The White Sox haven't fared particularly well against teams with records of .500 or better. They're just 24-24 against such teams this season, lending credence to the notion that the White Sox are not one of the AL's elite teams (don't shoot the messenger).
Their pitching has performed well enough against the quality teams they've come across this season, posting a 3.74 ERA and a .247 opponents' batting average against teams with records of .500 or better. Against those same teams, however, the White Sox have scored only about 4.4 runs per game, as opposed to better than five runs per game against clubs with below .500 records.
As such, the White Sox are going to need to do themselves a favor by beating up on teams they know they can beat up on.
Teams the White Sox Should Beat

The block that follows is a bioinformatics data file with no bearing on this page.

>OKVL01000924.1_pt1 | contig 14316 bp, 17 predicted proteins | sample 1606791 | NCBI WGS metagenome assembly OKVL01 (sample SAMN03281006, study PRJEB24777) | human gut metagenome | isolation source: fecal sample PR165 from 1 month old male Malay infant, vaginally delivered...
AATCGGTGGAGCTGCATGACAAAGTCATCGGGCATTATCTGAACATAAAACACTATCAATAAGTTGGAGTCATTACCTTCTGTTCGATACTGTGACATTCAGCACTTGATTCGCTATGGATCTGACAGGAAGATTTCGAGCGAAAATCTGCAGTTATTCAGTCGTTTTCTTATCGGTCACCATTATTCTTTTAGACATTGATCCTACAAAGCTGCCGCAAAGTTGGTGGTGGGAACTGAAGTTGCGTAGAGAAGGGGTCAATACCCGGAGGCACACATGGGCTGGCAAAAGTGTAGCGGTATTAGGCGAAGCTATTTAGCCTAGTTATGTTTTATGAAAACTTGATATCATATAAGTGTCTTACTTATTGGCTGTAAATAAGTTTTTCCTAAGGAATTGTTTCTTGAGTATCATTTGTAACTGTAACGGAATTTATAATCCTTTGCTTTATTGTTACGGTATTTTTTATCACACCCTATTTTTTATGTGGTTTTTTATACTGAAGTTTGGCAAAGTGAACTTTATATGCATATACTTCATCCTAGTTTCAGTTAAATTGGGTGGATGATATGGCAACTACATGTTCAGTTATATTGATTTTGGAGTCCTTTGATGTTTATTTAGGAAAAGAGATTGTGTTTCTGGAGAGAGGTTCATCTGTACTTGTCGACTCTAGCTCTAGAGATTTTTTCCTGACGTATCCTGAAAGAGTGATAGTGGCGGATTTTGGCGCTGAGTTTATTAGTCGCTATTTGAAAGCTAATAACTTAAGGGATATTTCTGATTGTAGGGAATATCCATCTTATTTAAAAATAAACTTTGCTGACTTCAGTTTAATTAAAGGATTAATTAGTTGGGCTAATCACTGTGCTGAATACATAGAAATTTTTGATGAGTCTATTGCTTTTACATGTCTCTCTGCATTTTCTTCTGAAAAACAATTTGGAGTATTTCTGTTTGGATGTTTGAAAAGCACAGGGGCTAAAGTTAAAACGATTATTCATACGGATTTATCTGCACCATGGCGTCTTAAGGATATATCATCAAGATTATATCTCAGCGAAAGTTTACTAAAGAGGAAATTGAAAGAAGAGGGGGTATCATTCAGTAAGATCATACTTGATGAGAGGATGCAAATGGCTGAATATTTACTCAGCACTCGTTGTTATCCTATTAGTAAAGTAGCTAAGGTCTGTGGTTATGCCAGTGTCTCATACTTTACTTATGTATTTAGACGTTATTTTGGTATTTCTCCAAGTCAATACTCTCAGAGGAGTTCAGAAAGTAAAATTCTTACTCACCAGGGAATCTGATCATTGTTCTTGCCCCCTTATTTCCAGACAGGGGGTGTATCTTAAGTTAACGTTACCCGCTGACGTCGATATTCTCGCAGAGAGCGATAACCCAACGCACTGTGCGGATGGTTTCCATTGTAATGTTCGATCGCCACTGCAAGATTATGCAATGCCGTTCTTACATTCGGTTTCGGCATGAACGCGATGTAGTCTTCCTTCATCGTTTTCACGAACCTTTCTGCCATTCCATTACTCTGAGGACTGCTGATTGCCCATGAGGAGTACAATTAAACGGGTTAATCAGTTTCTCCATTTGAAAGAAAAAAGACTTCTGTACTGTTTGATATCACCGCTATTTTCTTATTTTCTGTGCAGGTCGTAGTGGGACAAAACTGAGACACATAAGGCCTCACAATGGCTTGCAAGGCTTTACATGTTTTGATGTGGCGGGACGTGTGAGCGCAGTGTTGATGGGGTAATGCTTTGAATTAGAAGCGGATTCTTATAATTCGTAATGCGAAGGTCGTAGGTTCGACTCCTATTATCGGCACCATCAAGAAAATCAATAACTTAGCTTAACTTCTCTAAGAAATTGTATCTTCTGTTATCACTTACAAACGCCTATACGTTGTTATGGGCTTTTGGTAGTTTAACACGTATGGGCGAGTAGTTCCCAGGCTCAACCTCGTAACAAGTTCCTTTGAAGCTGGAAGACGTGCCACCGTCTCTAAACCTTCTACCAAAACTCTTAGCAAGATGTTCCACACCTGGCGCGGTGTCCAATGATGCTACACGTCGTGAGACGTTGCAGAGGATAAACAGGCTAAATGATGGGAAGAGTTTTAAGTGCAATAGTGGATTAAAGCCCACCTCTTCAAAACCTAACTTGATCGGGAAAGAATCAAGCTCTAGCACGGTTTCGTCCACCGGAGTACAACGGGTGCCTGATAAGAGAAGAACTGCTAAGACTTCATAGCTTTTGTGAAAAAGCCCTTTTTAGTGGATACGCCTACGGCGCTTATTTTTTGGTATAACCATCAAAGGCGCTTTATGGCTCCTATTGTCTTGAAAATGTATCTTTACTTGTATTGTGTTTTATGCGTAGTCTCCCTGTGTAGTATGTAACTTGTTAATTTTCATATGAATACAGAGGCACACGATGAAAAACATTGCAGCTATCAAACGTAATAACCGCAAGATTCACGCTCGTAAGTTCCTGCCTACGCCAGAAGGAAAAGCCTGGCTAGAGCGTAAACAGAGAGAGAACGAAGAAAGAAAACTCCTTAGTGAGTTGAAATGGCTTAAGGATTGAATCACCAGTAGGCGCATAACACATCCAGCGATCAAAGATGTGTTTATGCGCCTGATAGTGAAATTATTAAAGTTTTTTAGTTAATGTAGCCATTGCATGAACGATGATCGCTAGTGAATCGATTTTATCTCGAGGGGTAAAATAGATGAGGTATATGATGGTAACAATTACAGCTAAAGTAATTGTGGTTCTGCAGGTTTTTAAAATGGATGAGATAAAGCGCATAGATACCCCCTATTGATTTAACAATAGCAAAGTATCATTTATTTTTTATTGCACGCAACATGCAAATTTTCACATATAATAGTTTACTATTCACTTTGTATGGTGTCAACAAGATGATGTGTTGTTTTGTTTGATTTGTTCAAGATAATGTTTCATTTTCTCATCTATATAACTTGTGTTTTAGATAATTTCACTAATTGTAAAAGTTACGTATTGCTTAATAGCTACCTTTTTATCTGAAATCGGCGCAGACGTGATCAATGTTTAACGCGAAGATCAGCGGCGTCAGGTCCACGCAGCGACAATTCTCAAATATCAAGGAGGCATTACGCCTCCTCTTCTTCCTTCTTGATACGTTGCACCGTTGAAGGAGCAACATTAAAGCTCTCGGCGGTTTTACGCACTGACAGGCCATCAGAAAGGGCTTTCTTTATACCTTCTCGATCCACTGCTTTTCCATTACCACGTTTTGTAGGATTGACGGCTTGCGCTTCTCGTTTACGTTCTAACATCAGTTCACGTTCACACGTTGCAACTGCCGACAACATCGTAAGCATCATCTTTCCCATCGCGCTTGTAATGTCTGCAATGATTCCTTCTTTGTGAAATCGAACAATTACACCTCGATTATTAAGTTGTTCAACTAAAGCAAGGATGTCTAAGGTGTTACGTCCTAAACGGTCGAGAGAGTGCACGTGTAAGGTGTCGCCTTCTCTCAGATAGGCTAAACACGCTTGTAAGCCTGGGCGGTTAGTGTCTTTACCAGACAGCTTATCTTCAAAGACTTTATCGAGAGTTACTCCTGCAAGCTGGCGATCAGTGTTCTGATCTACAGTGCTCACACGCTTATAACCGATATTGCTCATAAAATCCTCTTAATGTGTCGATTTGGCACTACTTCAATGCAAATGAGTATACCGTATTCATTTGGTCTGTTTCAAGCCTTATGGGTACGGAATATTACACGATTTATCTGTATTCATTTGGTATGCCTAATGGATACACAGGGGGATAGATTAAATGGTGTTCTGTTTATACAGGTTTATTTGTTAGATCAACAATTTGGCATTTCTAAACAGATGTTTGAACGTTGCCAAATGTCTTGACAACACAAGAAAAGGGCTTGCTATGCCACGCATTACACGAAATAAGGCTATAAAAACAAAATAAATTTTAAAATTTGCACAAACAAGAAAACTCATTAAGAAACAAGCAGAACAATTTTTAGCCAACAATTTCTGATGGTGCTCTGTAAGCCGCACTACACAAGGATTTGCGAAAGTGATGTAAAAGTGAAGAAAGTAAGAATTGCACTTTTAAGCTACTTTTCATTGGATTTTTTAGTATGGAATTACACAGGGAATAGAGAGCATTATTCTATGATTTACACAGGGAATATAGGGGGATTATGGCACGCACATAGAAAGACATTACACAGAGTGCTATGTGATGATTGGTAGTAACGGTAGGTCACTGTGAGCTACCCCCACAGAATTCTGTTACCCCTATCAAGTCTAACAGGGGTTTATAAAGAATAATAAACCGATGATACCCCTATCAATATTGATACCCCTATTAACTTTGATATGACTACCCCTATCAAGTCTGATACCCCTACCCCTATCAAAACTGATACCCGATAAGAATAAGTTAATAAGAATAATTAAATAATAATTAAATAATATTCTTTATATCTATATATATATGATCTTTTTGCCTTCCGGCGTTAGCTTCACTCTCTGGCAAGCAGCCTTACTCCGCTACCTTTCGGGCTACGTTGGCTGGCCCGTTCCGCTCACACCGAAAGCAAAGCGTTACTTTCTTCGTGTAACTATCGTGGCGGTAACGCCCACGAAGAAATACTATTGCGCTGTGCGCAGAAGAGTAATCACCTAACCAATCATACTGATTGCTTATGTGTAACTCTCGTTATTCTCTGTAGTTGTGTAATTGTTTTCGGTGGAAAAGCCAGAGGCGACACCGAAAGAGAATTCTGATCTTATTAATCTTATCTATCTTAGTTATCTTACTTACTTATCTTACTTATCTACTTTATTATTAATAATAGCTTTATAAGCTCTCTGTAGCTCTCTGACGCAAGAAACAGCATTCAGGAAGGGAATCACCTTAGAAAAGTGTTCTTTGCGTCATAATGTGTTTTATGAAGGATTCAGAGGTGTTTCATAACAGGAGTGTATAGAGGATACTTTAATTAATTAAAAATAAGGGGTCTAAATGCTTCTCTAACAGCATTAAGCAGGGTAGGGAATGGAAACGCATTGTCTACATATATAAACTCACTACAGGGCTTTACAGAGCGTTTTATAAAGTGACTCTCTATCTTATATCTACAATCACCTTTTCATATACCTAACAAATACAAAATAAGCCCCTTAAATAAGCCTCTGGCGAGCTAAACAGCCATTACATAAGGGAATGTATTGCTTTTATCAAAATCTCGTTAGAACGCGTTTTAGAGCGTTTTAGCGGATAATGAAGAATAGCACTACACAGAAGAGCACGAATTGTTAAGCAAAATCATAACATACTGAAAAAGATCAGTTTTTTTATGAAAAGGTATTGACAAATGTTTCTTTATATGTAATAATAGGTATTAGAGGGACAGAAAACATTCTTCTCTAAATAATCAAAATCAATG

The games Chicago has remaining against quality opponents are squirm-inducing, but the White Sox should be able to master the other opponents on their remaining schedule without too much difficulty.
The 12 games they have left against the Indians and Twins come to mind.
Leon Halip/Getty Images
The White Sox have owned the Indians in 2012, posting an 8-4 record against them in 12 games. This includes a 4-2 record against them in Cleveland.
Sox hurlers have been just OK against the Tribe this season, but Sox hitters have clobbered their pitching to the tune of an .830 OPS. Since Cleveland's pitching is a perpetual mess that's not getting any better, expect that to continue.
The White Sox have been even better against the Twins, posting a 9-3 record against Minnesota in 12 games. Sox hurlers own a 3.72 ERA against the Twins, and Sox hitters have pounded Twins pitchers for 21 home runs. They haven't hit more than 16 home runs against any other club.
If the White Sox can win nine or 10 of their 12 remaining games against the Indians and Twins, they'll be in very good shape.
There are other teams besides these two clubs that the White Sox should do fine against, but there's enough evidence to suggest that it won't be so simple.